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J Biomol Struct Dyn. 2019 May 22:1-12. doi: 10.1080/07391102.2019.1620126. [Epub ahead of print]

Insights into the binding mode and functional components of the analgesic-antitumour peptide from Buthus martensii Karsch to human voltage-gated sodium channel 1.7 based on dynamic simulation analysis.

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a School of Life Science and Bio-pharmaceutics , Shenyang Pharmaceutical University , Shenyang , China.
b The First Affiliated Hospital of Xinxiang Medical University , Weihui , China.


Voltage-gated sodium (Nav) channels are transmembrane proteins composed of four homologous domains (DI-DIV) that play important roles in membrane excitability in neurons and muscles. Analgesic-antitumour peptide (AGAP) is a neurotoxin from the scorpion Buthus martensii Karsch, and has been shown to exert analgesic effect by binding on site 4 of human Nav1.7 (hNav1.7). Mechanistic details about this binding, however, remain unclear. To address this issue, we compared the binding modes of AGAP/AGAPW38G/AGAPW38F and the hNav1.7 voltage-sensing domain on DII (VSD2hNav1.7) using homology modeling, molecular docking, molecular dynamics simulation and steered molecular dynamics. Results revealed the key role of tryptophan at position 38 on the binding of AGAP to VSD2hNav1.7. Pivotal roles are played also by residues on the β-turn and negatively charged residues at the C-terminal. We further show that electrostatic interaction is the main contributor to the binding free energy of the complex. Agreement between our computational simulation findings and prior experimental data supports the accuracy of the described mechanism. Accordingly, these results can provide valuable information for designing potent toxin analgesics targeting hNav1.7 with high affinity. Communicated by Ramaswamy H. Sarma.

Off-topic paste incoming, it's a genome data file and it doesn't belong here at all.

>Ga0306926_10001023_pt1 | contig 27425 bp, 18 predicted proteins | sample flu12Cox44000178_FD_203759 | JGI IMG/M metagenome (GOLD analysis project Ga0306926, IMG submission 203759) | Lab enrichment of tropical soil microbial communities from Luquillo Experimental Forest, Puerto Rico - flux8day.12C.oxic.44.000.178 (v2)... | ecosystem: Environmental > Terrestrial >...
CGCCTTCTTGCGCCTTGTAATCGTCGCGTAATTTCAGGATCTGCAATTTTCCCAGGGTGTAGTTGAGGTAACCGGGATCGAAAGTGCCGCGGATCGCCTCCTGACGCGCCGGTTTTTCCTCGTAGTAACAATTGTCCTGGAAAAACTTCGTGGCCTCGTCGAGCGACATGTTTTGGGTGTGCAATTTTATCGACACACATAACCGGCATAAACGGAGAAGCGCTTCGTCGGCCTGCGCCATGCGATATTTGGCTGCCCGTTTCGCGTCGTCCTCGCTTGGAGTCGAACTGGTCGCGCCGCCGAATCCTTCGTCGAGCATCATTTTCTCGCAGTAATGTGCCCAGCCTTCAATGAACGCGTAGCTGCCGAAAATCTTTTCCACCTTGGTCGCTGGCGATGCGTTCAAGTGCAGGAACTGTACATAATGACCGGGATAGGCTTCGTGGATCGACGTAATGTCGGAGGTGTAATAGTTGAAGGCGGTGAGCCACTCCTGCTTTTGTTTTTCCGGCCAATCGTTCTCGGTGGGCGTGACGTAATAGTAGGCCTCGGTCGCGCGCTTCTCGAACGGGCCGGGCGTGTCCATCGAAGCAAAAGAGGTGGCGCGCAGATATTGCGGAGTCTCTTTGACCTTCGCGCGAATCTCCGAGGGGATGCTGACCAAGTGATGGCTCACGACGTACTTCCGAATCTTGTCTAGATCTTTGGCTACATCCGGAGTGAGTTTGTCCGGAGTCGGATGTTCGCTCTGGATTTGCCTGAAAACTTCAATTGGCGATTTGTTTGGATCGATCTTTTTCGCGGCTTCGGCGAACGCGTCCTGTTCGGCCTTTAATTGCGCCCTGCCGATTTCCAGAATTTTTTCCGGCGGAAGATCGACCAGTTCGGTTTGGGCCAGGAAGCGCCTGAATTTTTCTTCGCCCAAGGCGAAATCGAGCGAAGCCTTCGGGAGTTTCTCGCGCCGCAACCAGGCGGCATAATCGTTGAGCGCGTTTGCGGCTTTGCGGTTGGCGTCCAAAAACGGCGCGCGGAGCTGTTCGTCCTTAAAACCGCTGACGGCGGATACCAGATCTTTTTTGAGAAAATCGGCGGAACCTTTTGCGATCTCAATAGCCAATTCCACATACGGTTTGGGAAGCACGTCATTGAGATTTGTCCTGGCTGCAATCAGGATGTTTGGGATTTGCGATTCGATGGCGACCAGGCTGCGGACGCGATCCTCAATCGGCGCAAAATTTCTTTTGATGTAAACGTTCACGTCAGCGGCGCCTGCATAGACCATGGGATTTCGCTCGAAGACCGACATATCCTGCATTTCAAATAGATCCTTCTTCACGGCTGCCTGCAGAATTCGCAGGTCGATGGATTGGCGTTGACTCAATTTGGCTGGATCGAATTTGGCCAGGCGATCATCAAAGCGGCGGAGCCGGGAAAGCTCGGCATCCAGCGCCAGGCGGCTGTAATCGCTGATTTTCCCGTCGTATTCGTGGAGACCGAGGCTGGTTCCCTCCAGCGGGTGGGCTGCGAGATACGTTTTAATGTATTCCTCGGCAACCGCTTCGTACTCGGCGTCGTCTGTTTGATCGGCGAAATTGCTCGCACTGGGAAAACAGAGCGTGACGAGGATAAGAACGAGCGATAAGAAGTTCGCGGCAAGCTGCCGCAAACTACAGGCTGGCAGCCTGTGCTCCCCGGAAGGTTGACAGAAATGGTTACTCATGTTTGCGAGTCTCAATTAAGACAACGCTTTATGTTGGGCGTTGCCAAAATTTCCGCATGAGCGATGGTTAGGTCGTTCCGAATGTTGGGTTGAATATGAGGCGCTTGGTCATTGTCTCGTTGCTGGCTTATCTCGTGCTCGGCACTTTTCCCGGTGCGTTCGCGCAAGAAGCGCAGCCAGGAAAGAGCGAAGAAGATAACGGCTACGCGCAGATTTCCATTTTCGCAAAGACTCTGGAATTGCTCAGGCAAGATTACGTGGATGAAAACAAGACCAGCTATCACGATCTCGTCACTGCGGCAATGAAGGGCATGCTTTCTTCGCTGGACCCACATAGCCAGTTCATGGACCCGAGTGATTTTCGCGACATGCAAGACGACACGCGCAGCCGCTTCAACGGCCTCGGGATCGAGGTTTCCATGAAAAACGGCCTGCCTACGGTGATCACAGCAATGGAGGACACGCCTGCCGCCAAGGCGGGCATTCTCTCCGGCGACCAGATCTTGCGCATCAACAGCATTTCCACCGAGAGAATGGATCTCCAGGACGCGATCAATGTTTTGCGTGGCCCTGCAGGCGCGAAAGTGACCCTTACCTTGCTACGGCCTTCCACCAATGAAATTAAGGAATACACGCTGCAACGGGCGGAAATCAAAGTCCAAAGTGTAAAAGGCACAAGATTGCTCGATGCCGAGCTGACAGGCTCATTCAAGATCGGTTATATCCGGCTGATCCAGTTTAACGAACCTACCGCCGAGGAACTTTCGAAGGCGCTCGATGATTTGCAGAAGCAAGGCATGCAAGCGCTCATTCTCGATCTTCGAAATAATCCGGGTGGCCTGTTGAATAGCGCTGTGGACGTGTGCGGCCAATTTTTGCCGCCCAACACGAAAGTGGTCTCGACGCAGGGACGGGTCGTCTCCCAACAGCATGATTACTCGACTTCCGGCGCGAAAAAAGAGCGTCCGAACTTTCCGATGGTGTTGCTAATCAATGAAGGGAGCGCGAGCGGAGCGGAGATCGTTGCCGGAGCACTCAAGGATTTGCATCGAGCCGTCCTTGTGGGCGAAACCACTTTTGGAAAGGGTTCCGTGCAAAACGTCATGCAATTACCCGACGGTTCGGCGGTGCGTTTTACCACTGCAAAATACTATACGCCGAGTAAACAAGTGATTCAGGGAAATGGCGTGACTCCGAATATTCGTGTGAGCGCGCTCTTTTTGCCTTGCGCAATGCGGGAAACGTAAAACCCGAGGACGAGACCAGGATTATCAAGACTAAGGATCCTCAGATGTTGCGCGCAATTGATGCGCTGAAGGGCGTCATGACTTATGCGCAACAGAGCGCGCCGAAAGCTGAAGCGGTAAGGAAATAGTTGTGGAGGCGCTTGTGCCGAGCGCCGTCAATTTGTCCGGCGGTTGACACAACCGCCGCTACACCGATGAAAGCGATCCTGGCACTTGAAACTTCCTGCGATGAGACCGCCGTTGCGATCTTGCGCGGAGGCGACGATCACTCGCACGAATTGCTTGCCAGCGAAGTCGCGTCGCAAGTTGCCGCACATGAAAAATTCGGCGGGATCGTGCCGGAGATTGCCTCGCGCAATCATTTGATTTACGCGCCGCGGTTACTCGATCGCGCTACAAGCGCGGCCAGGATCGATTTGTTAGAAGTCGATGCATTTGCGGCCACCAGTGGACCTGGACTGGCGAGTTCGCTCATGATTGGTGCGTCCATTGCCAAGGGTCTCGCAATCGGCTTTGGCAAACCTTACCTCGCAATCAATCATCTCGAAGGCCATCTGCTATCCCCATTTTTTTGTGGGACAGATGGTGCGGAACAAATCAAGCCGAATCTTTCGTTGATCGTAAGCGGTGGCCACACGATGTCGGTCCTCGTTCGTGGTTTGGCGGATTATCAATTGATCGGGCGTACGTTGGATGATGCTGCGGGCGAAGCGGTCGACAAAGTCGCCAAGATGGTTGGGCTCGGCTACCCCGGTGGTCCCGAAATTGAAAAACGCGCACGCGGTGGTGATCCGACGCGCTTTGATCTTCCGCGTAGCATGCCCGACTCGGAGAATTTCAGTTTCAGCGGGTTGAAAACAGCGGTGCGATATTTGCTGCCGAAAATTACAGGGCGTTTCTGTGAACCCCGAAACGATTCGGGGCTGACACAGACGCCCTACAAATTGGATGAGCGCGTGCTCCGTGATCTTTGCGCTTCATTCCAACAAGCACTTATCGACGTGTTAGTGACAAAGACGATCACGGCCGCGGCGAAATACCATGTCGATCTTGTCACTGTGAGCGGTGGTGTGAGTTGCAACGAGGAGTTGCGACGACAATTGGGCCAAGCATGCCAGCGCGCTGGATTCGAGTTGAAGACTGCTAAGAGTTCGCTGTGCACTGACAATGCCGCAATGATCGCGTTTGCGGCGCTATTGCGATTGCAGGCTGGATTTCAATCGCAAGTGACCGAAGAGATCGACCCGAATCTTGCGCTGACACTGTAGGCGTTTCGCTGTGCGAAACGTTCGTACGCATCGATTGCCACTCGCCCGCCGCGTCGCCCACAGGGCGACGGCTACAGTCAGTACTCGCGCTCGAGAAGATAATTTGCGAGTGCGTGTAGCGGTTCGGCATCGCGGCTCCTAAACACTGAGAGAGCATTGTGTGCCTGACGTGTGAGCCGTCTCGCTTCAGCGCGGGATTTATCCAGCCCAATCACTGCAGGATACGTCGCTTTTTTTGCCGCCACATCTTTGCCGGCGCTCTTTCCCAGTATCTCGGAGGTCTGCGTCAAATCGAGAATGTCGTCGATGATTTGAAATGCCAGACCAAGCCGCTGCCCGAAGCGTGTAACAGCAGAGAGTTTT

Analgesic-antitumour peptide; VSD2; analgesic effect; molecular dynamics simulations; position 38 of AGAP

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